It is widely known that exercise is important for maintaining overall health and well-being. It helps strengthen the heart and bones, boosts mood and energy, and combats illness. For people with Parkinson's disease (PD), though, it may do even more. Over time, PD can impact mobility and increasingly affect quality of life. A recent study showed that exercising just 2.5 hours per week could help delay progression of these aspects of the disease.


It depends on your overall fitness level, but a good first step is to talk to your primary care physician and have a thorough checkup before starting any activity. For many people it's important to start slowly, and one good way to start is with a physical therapist. This way you can get an "exercise prescription" and work with an expert to determine what you can (and can't) do safely. Especially if you haven't been regularly exercising, it may be best to begin under the supervision of a professional who has access to professional equipment.

In short, it's the one you'll keep doing. There is evidence that exercise can help ease many of the motor and non-motor symptoms of Parkinson's. As researchers work to better understand how exercise may impact the course of PD, work with your doctor and physical therapist to design a program that meets your individual needs and symptoms.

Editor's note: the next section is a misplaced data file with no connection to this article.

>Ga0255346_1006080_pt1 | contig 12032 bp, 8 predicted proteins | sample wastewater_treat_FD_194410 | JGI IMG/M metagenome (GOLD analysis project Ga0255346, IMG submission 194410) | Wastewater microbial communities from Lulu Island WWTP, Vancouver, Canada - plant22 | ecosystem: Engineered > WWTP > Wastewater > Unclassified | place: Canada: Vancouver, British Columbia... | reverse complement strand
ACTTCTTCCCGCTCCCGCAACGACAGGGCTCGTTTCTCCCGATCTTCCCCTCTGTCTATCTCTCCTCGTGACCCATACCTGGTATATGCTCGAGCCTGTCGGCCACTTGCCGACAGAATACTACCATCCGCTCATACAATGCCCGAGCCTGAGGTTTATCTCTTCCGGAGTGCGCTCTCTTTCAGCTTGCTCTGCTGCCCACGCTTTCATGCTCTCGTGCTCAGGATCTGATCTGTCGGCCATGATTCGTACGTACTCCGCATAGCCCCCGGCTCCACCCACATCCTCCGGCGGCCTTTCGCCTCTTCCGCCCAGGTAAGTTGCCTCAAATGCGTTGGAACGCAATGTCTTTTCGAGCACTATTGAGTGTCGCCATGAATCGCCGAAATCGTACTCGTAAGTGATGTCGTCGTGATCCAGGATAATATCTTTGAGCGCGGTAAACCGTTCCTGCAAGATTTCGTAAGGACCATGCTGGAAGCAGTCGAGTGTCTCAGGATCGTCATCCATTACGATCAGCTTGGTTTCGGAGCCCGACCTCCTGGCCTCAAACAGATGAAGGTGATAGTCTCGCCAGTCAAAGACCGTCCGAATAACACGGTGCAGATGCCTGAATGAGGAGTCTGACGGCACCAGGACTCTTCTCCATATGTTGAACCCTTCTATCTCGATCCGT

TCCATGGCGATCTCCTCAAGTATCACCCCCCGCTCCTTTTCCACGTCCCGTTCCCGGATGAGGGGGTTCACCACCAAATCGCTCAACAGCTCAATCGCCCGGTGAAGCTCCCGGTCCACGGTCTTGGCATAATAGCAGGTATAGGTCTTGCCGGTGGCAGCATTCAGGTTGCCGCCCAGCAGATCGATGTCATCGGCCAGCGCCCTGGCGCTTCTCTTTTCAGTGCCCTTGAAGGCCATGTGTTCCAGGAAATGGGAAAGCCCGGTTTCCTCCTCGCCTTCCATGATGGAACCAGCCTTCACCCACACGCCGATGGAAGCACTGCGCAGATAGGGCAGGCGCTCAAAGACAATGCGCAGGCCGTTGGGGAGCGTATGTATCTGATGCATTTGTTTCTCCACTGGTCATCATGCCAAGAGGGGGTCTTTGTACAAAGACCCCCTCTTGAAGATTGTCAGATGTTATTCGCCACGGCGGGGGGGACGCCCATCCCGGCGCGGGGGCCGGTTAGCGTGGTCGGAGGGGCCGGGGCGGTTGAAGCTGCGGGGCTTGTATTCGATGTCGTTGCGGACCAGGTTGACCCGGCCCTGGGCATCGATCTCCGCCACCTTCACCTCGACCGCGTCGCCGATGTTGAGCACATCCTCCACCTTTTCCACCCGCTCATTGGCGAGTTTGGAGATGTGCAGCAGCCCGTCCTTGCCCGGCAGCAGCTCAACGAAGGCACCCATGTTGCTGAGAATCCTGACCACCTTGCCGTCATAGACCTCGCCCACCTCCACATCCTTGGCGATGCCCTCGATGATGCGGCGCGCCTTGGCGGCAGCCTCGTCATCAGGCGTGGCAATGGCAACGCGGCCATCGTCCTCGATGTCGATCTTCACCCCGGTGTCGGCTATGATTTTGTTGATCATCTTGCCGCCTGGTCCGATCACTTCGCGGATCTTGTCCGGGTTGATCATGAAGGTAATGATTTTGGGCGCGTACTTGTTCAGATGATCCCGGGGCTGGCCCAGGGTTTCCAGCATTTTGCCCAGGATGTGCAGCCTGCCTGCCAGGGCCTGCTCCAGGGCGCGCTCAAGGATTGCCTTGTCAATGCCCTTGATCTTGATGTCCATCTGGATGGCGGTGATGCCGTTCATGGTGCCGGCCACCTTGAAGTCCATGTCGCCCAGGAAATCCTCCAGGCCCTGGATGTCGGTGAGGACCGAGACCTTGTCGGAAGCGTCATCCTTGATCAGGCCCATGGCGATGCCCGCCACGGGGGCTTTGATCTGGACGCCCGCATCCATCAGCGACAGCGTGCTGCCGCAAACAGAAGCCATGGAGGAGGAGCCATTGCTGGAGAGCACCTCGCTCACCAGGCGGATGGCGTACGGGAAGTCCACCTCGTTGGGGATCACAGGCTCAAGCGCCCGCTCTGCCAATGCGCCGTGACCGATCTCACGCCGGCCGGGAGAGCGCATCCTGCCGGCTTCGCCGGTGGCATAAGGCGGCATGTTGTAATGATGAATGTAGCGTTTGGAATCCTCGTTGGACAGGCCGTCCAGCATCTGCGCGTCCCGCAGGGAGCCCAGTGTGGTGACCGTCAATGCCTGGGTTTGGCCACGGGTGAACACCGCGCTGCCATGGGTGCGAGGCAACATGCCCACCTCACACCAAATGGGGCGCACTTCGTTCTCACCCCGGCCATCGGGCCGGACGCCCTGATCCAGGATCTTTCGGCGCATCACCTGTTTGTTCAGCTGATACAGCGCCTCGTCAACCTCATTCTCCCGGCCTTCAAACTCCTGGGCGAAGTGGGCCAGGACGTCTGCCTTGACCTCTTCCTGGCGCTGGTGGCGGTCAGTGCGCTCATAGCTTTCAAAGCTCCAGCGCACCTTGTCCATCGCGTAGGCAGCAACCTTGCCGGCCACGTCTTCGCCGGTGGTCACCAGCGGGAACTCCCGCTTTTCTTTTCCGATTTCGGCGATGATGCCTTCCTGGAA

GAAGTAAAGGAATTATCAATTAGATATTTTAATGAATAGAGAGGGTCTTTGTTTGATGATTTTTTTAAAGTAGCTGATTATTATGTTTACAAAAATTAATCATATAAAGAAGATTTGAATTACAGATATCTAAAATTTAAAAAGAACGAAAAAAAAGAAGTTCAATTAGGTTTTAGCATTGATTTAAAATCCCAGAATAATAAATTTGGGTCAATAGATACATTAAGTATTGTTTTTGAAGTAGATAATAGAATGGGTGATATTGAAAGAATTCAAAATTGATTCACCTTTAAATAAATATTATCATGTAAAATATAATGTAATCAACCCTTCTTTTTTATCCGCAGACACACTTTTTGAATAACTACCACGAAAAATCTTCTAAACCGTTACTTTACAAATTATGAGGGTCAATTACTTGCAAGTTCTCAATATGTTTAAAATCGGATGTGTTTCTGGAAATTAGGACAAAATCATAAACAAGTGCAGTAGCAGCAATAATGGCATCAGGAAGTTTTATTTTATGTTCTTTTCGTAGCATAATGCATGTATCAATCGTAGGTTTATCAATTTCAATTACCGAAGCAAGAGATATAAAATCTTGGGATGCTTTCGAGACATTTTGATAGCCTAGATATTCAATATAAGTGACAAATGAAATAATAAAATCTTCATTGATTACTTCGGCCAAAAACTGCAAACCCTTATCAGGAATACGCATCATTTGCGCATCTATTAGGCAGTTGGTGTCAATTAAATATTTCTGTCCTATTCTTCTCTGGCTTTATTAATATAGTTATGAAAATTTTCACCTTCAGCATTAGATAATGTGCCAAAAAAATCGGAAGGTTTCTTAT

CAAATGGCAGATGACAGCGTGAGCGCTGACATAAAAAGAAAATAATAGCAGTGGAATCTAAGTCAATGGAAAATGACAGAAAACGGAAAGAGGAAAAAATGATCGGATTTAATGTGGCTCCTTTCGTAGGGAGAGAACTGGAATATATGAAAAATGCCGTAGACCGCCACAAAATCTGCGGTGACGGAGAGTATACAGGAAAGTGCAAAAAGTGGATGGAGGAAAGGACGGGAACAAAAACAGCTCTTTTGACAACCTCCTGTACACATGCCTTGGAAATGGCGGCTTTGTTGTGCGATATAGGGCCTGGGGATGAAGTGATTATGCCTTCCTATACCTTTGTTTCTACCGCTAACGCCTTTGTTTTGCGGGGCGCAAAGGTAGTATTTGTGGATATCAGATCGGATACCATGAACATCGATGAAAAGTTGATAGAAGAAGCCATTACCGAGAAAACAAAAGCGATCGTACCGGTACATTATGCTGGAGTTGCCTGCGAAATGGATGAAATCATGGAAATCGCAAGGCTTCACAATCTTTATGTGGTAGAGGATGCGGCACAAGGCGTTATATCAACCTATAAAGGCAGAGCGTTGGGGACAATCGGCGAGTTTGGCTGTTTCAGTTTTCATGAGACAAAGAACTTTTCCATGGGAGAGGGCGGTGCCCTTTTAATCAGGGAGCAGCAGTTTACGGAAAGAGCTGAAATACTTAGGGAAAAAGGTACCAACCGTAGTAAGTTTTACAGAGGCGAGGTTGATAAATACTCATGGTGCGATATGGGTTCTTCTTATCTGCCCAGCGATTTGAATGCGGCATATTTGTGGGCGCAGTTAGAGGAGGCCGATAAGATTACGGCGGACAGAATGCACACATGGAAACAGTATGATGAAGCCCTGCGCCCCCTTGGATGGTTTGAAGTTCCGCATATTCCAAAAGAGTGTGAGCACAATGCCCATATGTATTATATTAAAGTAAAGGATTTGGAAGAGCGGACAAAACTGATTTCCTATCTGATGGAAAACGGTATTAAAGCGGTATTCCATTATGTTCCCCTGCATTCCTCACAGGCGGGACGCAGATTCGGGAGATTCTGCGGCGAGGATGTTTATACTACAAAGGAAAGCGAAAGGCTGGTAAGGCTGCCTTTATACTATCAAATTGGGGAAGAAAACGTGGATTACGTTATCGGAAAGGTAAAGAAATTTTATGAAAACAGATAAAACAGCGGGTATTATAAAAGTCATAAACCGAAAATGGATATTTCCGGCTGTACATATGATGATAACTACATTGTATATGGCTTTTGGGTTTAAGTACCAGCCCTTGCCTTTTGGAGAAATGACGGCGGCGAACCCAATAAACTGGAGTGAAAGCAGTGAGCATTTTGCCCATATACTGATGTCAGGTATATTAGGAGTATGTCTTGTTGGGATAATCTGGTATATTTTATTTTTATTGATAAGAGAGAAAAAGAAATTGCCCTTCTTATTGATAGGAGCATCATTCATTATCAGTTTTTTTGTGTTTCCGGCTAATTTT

In addition to deciding which type of exercise is appropriate, you may also be wondering how intense your workout should be. There is growing evidence that vigorous exercise may have a neuroprotective effect for people with PD. It may help to know that the terms "intense" and "vigorous" can apply to a number of aspects of exercise, including high repetition, velocity, complexity and cardiovascular response.

So, at what intensity should you be exercising? And what type of exercise should you be doing? The research hasn't yet given us exact answers. We still need large, well-designed, randomized controlled trials to establish the impact of different doses of a range of exercise types on the long-term impairments of individuals with PD. But here is what you can take away from the research that has already been completed:

  1. People with PD have a wide variety of symptoms, differing rates of disease progression and different mobility levels. As a result, exercise programs should be tailored to the individual. A physical therapist can help you design a tailored exercise program.
  2. People with PD need to develop long-term, sustainable exercise habits. Even the most advantageous exercise program is helpful only if you stick with it. Find something you enjoy!
  3. Try to participate in a variety of exercises. Group classes, especially those designed specifically for people with PD, can help you achieve this.
  4. Challenge yourself to perform complex (multi-step or multi-task) exercises. For example, both boxing and dance-based exercise require coordination, concentration, and balance.
  5. Include exercise that provides a cardiovascular challenge. On a scale of 0-10, try to reach an exertion level of 5-7.
  6. If there is something specific that you are having trouble doing, such as turns or rolling in bed, find an exercise that mimics that activity as closely as possible. Specificity of training matters!

It's always a good idea to consult with your physician before starting a new exercise program. And remember to keep moving!